Last week I began the tale of a dozen letters that Miss Bess Ott sent to her teenage niece over a six-year period, beginning in 1937. Miss Ott was living in Leesburg, where she was working as the new Loudoun County Health Department’s first public health nurse.
Miss Ott never imagined that the letters, which provide a glimpse into life in Leesburg and Loudoun County in the middle of the 20th century, would find their way back to Leesburg more than seven decades later.
On February 23, 1941, Miss Ott wrote that her landlady’s sister, Miss Nan McIntosh, had been operated on. She was getting along quite well, but would not be able to go out for some time. Miss Ellen Metzger had been ill in bed with the flu for several days. Miss Ott stayed with her for four days, since she was in the house alone.
Mr. Montgomery, the minister at Leesburg Presbyterian Church, was on vacation, so there would be no services for “these three Sundays.” The previous Sunday, she had invited Mr. and Mrs. Sweeny to dinner, and took them along with Miss Bundy to see some big horse stables near Middleburg and Upperville.
On November 25, 1941, after the creation of the Health Department, she wrote that the new health officer had come on duty.
“I’m not yet sure just where I stand,” she wrote. “He hasn’t been here long enough for anyone to see anything we’ve done. We are quite crowded as he has taken over my office, and I still have my desk here, as well as all of my other equipment – so we really are almost stepping on each other’s toes.” They hoped to move to a new office the next Saturday.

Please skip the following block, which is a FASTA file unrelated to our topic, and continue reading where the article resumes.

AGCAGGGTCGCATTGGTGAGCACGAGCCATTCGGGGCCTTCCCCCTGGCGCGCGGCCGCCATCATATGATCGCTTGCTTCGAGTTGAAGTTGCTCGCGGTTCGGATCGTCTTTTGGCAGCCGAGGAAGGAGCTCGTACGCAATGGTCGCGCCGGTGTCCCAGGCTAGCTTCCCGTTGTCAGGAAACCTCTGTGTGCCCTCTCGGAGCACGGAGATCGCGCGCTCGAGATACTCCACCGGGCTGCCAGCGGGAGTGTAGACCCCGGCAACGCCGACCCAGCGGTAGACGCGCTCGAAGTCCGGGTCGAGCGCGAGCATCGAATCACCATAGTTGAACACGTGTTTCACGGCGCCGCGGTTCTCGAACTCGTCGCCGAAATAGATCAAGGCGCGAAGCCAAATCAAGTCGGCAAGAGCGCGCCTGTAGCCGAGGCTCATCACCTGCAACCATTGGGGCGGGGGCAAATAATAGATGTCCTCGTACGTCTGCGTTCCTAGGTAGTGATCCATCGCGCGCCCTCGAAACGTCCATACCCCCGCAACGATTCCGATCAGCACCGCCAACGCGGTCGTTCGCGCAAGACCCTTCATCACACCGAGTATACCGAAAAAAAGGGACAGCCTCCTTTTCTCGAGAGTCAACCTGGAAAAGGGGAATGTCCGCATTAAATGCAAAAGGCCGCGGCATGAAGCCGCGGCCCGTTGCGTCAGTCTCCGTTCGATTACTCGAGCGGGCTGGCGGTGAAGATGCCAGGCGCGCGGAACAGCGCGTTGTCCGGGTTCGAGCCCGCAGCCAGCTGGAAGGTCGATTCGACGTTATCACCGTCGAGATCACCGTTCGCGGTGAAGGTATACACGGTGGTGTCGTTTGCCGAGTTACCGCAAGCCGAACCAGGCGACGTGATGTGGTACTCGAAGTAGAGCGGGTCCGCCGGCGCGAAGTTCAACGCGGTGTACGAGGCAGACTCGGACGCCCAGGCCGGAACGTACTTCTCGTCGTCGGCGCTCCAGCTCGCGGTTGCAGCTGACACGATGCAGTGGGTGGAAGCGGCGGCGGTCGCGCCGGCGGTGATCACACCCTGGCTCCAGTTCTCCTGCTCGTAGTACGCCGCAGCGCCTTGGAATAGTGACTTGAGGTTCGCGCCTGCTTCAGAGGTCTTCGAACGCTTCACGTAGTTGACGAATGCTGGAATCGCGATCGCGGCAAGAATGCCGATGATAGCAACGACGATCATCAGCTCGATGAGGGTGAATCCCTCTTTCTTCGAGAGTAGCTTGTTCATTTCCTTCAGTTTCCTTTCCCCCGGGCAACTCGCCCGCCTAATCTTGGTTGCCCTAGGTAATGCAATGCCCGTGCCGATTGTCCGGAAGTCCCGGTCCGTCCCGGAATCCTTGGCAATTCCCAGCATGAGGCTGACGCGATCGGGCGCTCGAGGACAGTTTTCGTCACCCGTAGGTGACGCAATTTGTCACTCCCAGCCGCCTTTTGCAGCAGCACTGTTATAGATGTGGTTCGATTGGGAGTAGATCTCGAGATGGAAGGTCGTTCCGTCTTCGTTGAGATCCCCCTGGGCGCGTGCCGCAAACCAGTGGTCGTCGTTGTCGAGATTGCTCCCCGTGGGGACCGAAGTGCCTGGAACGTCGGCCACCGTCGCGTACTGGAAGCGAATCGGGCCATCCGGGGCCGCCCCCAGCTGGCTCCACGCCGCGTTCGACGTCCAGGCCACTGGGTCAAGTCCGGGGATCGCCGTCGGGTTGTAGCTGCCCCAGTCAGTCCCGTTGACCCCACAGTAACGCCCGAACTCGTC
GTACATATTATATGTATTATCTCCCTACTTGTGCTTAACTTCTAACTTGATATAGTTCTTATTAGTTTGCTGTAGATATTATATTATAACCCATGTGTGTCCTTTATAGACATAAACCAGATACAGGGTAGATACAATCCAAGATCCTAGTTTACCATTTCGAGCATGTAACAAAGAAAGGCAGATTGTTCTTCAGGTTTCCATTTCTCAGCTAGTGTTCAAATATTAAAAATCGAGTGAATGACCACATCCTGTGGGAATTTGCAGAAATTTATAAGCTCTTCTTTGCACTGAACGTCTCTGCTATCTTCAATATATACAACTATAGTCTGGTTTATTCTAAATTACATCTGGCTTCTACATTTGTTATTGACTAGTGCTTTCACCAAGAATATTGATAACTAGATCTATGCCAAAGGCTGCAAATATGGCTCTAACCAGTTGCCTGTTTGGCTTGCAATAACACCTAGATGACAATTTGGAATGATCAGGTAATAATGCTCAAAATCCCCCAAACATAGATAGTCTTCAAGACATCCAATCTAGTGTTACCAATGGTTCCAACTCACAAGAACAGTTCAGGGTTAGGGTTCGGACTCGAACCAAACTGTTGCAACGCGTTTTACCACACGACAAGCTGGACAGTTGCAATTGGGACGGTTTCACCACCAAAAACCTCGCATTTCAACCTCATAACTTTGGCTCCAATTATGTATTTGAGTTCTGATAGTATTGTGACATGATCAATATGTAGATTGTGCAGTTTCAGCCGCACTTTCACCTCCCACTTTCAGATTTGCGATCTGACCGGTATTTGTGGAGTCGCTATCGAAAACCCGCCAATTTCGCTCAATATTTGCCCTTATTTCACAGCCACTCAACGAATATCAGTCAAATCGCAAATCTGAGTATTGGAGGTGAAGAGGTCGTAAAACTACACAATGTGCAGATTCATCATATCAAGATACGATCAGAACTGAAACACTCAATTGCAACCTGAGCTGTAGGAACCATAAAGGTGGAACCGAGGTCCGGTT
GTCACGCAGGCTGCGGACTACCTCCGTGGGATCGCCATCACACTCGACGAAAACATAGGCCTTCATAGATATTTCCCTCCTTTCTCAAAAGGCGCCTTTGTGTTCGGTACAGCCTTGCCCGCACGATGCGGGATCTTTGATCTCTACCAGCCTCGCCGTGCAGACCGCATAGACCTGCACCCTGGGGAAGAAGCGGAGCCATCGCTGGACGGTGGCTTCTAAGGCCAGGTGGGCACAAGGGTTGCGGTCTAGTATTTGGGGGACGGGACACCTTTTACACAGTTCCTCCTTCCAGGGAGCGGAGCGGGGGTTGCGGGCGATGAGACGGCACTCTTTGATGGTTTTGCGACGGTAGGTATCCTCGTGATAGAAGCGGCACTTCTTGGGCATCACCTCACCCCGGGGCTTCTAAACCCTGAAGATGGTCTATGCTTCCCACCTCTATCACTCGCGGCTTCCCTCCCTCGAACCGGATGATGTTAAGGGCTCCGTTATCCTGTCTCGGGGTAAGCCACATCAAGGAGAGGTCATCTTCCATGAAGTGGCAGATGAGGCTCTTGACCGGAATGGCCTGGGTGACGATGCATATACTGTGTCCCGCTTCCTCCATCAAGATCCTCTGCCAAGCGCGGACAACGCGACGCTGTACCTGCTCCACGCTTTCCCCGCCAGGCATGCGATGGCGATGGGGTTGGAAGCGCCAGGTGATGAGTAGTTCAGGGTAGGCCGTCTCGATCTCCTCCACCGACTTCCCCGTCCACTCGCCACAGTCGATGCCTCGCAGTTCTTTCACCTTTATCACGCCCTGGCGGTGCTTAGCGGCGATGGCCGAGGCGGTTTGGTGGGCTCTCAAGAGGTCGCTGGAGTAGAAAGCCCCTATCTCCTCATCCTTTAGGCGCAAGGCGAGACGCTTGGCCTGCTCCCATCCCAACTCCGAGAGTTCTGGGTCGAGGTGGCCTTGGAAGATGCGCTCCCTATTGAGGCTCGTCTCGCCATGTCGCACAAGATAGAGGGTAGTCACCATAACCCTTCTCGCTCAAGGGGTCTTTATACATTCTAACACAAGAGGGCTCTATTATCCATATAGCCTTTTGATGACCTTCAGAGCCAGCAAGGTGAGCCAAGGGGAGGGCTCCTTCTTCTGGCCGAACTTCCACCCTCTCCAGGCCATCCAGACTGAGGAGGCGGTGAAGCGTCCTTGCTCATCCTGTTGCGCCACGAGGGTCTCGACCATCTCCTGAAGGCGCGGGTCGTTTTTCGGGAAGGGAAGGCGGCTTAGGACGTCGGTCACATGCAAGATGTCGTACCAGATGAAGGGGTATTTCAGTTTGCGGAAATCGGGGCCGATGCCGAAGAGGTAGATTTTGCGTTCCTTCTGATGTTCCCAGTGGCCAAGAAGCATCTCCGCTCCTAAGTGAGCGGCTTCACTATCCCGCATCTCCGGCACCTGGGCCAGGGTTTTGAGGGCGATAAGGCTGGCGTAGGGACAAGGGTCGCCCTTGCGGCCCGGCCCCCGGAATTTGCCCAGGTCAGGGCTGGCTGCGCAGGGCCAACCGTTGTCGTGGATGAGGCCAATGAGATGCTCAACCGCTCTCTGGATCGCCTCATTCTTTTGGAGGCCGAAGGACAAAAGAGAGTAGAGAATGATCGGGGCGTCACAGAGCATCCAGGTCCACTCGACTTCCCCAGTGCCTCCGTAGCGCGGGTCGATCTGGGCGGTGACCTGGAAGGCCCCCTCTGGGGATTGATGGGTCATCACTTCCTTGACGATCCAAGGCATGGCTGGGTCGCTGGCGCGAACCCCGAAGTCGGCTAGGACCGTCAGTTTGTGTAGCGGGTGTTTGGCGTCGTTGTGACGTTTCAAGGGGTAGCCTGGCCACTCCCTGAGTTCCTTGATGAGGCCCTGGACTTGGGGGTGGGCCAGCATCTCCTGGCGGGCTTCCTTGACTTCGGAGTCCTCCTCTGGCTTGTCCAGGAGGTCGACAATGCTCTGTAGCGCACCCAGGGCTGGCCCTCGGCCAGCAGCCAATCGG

In her last letter sent from Leesburg, on February 13, 1942, Miss Ott wrote that Miss Nan was getting weaker, and her landlady, Mrs. Carr, had spent three days in bed with “a wretched cold.”
She and Dr. Waller had attended a one-day nutrition institute at Fairfax. One of her supervising nurses was visiting, and she had made a lot of visits the previous afternoon and that morning.
Miss Ott resigned from her position with the county less than one month later. She went on to work as a nurse in many different settings, including a stint as the personal nurse to Baroness Maria von Trapp and her family, in Stowe, Vermont. She died in Richmond in 1973 at the age of 82.
Miss Ott’s niece, Louise, finished two years of college at Farmville, then transferred to the College of William and Mary, where she graduated. Shortly after the war, she married a naval officer she had met while in college.
Louise saved the letters she received from her aunt and other family members, and took them with her as she and her husband followed his career around the country. Over the years they had homes in California, Nebraska, Wisconsin, South Dakota and, finally, Illinois, and raised a family of four children.
Last year, Louise passed the letters long to her only son, who, coincidentally, now lives in Leesburg and is a member of the same church his great-aunt attended years ago. He had been hired in 1989 as Loudoun County’s first public information officer, and now writes a weekly column for Patch.
To complete the circle, I recently took a handful of yellowed letters and postcards back to the post office in downtown Leesburg, where my great-aunt had mailed them to my mother, decades earlier.
I reflected on the fact that the downtown facility recently made an appearance on the list of endangered post offices. While it has gotten a temporary reprieve, I suspect that its days are numbered.
I found the cornerstone, dated 1923, and pondered how many millions of letters to loved ones have been sent and received in that building.
And only a handful, I surmised, have taken such a circuitous path, over so many months and miles, to find their way back to Leesburg.